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Re: Baker - Hinchcliffe - Holmes era

Postby Captain Rum on November 5th, 2009, 5:47 am

The problem Whitehouse had (and most people who complain about TV shows) is that they're so offended by it but they'll still watch the whole thing. Like "The Deadly Assassin"....how would they know about the "drowning" scene unless they watched the end of that particular episode? I'm assuming there were complaints before the reprise.

As for kids wanting to be scared, that's absolutely right, I remember watching Tom's Dr Who's in the 70s as a kid and some of it scared me as a kid but I knew it wasn't real, that's why you tended to run behind the sofa instead of running out of the house in fear. There was some great stories harking back to some old horror films/monsters, stories like "The Brain Of Morbius", "Pyramids Of Mars" and later with "State Of Decay" worked because it used horror a bit more than usual....but used it in a good and gripping way.

If someone doesn't like a show then they can always turn over, it's not as if there's only 1-3 channels anymore, there are hundreds so there's always something else to see.

Darker paths in "Who" have always been how I like it, but with some humour added too, in the most scariest of scenarios people sometimes joke to hide their fear from others and from themself.
"Aaaaaaarrrrrggggghhhhhhh....me laddie!"

"You damned courtiers to the Queen, you're nothing but lap dogs to a slip of a girl!"

Hope to meet a nautical cove or two online to chat about Tom, "Who", etc :-)
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Re: Baker - Hinchcliffe - Holmes era

Postby John on November 5th, 2009, 1:11 pm

Of course it was the infamous 'drowning' scene at the end of episode three of Deadly Assassin that was most likely the catalyst for Hinchcliffe's reassignment, though personally, I don't feel that the levels of violence in Tom's era were that high, certainly not when compared to that of Colin Baker's.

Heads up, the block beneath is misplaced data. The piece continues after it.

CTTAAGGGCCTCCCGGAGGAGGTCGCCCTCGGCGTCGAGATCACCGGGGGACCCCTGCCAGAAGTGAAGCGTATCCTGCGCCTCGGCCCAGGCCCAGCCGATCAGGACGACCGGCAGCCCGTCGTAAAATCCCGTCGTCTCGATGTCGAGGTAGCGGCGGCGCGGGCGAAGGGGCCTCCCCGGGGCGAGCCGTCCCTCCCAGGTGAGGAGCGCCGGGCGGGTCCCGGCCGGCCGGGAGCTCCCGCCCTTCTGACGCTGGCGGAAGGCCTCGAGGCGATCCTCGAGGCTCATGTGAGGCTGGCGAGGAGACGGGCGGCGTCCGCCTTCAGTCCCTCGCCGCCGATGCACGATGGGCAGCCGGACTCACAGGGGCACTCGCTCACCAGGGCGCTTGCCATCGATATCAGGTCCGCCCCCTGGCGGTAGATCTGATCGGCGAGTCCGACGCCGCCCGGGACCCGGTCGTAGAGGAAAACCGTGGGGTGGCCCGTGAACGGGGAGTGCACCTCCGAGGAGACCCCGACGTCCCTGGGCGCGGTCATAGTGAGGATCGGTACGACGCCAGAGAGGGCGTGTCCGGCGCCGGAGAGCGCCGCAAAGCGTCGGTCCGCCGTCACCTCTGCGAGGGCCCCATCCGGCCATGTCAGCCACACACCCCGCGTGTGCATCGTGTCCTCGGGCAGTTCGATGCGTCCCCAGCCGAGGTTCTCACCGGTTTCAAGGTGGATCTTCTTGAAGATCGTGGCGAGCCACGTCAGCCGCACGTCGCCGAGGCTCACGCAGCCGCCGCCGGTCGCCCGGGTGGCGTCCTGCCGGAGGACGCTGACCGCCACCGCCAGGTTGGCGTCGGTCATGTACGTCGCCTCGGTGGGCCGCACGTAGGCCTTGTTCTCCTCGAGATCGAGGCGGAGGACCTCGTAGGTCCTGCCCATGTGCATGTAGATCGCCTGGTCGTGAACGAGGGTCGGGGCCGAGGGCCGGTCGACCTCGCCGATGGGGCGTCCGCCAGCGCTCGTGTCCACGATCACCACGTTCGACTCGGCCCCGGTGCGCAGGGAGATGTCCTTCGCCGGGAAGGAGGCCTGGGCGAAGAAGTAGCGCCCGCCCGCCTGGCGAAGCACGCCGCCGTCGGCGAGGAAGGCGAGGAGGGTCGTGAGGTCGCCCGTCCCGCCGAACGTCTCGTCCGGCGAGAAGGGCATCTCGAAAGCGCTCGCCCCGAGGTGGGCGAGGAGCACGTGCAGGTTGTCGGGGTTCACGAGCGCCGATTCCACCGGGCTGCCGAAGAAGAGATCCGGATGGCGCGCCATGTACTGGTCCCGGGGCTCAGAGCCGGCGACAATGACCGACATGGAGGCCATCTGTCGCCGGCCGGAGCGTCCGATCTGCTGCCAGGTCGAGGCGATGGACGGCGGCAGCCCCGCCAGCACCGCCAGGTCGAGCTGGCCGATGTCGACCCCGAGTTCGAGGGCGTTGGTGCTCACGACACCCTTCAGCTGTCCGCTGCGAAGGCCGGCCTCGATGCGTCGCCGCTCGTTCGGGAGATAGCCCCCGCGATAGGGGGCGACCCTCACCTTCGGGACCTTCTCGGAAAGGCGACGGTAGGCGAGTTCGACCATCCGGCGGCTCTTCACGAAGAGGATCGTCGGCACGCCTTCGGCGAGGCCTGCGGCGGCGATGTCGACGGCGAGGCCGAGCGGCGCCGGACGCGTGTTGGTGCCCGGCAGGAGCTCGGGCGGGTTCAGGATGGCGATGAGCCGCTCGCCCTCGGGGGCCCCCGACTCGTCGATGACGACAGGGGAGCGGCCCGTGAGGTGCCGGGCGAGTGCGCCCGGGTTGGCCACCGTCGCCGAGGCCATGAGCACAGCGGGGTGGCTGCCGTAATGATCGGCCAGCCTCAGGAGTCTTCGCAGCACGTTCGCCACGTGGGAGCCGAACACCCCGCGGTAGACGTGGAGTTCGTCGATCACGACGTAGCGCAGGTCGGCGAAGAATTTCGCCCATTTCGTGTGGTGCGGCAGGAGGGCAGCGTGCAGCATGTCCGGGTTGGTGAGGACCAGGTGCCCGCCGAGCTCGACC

Let's be realistic, kid's aren't as daft as people like Mary Whitehouse like to make out. Yes, some of the stories could potentialy be quite frightening for a certain age group, if that's the case, then it's down to the parents to decide whether their children will be allowed to continue watching - don't ruin the show for the older children by over sanitising what I believe to be perfectly acceptable themes.

Anyway, as it turned out Whitehouse failed in her crusade, you've only got to see stories like Horror of Fang Rock and Talons of Weng Chiang to see that!
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Re: Baker - Hinchcliffe - Holmes era

Postby merlinsseer on November 5th, 2009, 2:24 pm

I have to admit I've never quite understood the uproar of the " drowning scene", it wasn't that violent and after reading Mr. Baker's book , i think he was the only one at all that even remotely had a right to be upset about the scene. I don't blame him one bit- i was nearly drowned once, it leaves very deep scars.
The Brain Of Morbius was so much more violent all around than any other story from that era,between the stabbings, shootings, head chopping, threats of head chopping, throttlings and near thottlings , threats of throat cutting , and of course the burning at the stake ( blindings ! ) it was so much more graphically violent than any other story, " Seeds of Doom " running a close second . Was it just me or did that bon fire around Mr. Baker get EXTRA close--i swear i saw a curl get singed. Let's not forget Mr. Allsorts himself-one of the most disgusting looking creatures ever. By the way-i love this story :lol:
John wrote:Of course it was the infamous 'drowning' scene at the end of episode three of Deadly Assassin that was most likely the catalyst for Hinchcliffe's reassignment, though personally, I don't feel that the levels of violence in Tom's era were that high, certainly not when compared to that of Colin Baker's.

Let's be realistic, kid's aren't as daft as people like Mary Whitehouse like to make out. Yes, some of the stories could potentialy be quite frightening for a certain age group, if that's the case, then it's down to the parents to decide whether their children will be allowed to continue watching - don't ruin the show for the older children by over sanitising what I believe to be perfectly acceptable themes.

Anyway, as it turned out Whitehouse failed in her crusade, you've only got to see stories like Horror of Fang Rock and Talons of Weng Chiang to see that!

Are you suggesting coconuts migrate?